Forewarning creates resistance (Freedman and Sears 1965). If an audience is warned ahead of time that they are about to be exposed to a persuasion attempt, it is less likely that they will be persuaded. In the courtroom, for instance, if a defense attorney warns the jury of the prosecution’s upcoming evidence, potential attitude change can be mitigated (Dolnik et al. 2003).
What this means for vegan activism is that a “surprise attack” should be more effective. Vegan Outreach successfully employs this tactic by hiring unassuming college-aged advocates to quietly hand out booklets to students during the rush between classes. Students usually accept the booklets without any interaction with the Vegan Outreach employee. It is only as they flip through the material en route to class that they are presented with the case for vegetarianism. Other groups prevent forewarning by offering free vegan cookies or cupcakes to passerby. It is only after the treat is tasted that activists divulge that it was actually vegan and offer them animal liberation literature.
Sneaky advocacy is sometimes the more effective approach. If people know that a persuasion attempt is imminent, they will fortify their mental defenses so as not to budge. While there is something to be said for being straightforward (recall that the mere-exposure effect illustrates that familiarity with a message increases positive association), forewarning may not be helpful when giving a one-time presentation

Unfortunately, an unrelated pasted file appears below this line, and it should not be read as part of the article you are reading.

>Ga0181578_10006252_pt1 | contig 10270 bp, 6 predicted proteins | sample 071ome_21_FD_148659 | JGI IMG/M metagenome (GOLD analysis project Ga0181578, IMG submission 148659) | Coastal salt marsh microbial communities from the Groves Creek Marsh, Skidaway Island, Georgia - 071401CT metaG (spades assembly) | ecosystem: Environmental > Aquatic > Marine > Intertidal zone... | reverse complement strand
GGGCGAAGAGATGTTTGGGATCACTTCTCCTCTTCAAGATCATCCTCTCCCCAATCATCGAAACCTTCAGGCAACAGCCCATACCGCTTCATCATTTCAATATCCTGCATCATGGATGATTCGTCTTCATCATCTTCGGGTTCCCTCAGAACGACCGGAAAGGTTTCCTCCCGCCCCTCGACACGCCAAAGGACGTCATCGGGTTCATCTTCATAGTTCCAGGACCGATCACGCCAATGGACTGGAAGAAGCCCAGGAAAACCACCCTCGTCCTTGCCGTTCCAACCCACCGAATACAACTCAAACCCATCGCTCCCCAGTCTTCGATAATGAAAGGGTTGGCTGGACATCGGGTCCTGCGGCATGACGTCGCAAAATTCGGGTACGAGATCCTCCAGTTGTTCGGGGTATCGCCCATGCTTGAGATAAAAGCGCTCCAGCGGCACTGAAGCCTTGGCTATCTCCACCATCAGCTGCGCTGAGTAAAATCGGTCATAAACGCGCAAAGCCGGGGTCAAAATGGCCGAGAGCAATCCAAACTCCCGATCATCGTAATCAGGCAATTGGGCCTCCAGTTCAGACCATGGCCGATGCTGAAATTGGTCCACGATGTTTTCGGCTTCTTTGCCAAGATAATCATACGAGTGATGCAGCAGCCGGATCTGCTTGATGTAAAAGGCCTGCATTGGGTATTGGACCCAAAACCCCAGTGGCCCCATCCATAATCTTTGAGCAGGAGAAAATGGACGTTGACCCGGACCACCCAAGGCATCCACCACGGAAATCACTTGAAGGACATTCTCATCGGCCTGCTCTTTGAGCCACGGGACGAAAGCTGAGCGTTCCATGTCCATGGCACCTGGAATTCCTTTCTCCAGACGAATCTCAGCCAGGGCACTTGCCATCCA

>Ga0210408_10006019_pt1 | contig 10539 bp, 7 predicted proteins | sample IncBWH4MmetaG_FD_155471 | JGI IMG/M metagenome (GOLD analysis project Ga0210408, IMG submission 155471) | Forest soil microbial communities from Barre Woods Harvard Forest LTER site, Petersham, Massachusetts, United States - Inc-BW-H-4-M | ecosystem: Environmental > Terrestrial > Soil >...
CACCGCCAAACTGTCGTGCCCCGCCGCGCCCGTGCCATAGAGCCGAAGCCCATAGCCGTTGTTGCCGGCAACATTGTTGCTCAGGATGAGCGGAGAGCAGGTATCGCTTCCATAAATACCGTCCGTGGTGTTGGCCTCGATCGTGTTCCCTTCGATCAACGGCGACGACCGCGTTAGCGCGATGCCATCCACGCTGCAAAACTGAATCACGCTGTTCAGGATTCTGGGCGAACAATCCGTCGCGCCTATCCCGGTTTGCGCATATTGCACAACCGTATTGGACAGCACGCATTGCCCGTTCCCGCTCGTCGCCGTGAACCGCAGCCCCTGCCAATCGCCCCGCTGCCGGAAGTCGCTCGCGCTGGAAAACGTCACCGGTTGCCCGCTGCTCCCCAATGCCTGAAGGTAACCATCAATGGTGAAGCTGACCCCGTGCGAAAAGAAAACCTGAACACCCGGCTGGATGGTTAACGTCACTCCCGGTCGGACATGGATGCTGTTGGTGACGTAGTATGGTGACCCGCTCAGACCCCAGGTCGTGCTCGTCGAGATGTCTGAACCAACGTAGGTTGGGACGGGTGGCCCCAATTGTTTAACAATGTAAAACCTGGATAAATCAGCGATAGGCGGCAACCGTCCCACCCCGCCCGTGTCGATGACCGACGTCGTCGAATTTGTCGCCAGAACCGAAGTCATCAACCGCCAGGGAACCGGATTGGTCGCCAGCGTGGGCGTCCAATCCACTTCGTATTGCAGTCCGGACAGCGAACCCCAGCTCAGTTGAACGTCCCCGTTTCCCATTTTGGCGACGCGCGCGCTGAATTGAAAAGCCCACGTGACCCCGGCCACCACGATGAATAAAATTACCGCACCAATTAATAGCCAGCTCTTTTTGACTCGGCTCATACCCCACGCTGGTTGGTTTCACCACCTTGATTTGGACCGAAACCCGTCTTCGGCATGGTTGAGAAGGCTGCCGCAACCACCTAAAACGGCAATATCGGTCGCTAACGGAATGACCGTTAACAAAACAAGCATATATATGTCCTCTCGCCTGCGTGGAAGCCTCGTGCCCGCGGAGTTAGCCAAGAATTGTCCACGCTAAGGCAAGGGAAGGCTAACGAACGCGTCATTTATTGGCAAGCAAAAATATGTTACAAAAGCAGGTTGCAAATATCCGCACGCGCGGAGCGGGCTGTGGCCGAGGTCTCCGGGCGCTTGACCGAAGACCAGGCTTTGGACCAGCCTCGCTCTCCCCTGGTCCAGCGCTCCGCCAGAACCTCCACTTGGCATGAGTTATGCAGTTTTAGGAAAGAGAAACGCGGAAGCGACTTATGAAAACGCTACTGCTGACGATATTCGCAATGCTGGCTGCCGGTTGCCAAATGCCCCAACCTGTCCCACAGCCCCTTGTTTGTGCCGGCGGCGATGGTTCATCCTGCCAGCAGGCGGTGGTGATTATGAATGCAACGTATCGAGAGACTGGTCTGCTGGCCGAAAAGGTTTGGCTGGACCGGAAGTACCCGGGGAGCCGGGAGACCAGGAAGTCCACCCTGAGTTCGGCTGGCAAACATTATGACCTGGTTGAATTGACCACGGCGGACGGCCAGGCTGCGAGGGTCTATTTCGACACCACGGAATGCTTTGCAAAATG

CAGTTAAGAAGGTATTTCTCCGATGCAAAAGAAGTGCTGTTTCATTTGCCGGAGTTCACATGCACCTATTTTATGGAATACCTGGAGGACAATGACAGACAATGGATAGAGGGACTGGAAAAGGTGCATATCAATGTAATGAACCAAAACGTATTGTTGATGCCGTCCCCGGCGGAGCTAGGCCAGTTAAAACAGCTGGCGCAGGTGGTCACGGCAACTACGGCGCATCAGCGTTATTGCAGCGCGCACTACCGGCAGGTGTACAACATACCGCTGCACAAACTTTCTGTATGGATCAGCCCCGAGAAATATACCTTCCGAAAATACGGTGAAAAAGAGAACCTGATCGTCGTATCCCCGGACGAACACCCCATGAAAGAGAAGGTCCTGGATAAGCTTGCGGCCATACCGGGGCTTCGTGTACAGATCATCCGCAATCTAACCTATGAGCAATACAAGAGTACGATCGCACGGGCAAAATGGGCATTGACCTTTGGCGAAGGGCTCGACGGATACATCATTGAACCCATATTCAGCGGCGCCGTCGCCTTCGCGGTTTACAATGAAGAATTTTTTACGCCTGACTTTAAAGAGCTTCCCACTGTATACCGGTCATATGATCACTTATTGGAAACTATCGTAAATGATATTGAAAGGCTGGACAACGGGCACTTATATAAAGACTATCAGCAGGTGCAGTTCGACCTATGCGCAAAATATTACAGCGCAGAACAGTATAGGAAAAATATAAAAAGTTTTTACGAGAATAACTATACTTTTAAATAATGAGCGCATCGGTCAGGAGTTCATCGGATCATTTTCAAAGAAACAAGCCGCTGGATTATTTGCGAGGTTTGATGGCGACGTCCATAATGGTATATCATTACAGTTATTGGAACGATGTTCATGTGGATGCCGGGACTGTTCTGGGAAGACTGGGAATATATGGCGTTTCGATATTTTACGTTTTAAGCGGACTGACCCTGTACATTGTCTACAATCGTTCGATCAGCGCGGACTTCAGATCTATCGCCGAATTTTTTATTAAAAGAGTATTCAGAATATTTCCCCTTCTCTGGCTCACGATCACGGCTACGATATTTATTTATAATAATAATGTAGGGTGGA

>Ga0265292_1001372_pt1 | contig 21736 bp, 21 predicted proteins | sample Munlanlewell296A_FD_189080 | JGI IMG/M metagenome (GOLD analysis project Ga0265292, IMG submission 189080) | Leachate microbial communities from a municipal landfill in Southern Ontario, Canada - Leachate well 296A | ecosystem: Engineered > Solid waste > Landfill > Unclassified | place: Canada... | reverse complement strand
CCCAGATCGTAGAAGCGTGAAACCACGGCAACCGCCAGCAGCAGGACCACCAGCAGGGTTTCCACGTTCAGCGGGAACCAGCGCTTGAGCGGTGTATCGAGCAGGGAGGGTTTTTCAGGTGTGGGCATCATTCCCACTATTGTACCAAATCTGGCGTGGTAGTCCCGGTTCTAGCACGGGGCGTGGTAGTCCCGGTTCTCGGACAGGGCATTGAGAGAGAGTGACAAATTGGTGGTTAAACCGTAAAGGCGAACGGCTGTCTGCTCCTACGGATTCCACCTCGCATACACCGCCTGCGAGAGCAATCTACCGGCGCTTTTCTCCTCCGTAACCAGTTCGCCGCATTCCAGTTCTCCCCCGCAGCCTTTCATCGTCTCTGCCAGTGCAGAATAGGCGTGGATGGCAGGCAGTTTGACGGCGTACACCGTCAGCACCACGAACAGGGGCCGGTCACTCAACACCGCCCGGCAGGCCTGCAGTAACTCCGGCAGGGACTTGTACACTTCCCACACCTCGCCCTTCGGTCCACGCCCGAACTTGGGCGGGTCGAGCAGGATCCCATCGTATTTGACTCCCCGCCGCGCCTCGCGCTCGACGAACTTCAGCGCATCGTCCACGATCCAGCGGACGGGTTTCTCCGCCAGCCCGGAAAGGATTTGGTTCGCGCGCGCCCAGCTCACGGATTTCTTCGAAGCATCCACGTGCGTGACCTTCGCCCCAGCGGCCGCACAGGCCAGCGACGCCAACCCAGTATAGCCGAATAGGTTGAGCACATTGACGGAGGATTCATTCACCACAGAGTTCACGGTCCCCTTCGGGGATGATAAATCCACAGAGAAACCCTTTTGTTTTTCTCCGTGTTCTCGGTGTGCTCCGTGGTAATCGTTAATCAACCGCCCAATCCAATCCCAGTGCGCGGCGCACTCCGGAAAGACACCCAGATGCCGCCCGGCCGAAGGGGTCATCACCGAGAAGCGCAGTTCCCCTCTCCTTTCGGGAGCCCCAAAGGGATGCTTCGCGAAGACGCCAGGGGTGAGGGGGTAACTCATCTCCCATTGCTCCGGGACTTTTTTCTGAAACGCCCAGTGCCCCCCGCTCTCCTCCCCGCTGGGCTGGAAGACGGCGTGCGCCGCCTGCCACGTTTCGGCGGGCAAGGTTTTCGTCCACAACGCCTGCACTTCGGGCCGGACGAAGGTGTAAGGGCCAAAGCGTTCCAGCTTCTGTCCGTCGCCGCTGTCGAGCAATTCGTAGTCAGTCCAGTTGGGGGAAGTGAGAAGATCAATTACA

In general, avoiding forewarning is advised when activists know they will be dealing with a stubborn audience. In the Freedman and Sears (1965) study, the title of the presentation was all it took to dissuade the audience. Thus, activists might avoid titles such as, “Why You Should Be Vegan.”
For the Vegan Toolkit
- Do not forewarn audience that a persuasion attempt is imminent
- For outreach events, do not use titles that suggest a persuasion attempt
Dolnik, L., T. Case, and K. Williams. 2003. “Stealing Thunder as a Courtroom Tactic Revisted: Processes and Boundaries.” Law and Human Behavior 27: 265-285.
Freedman, J. and D. Sears. 1965. “Warning, Distraction, and Resistance to Influence.” Journal of Personality and Social Psychology 1: 262-266.
Readers can learn more about the social psychology of veganism in my 2016 publication, A Rational Approach to Animal Rights.
This essay was originally published with The Examiner in 2012.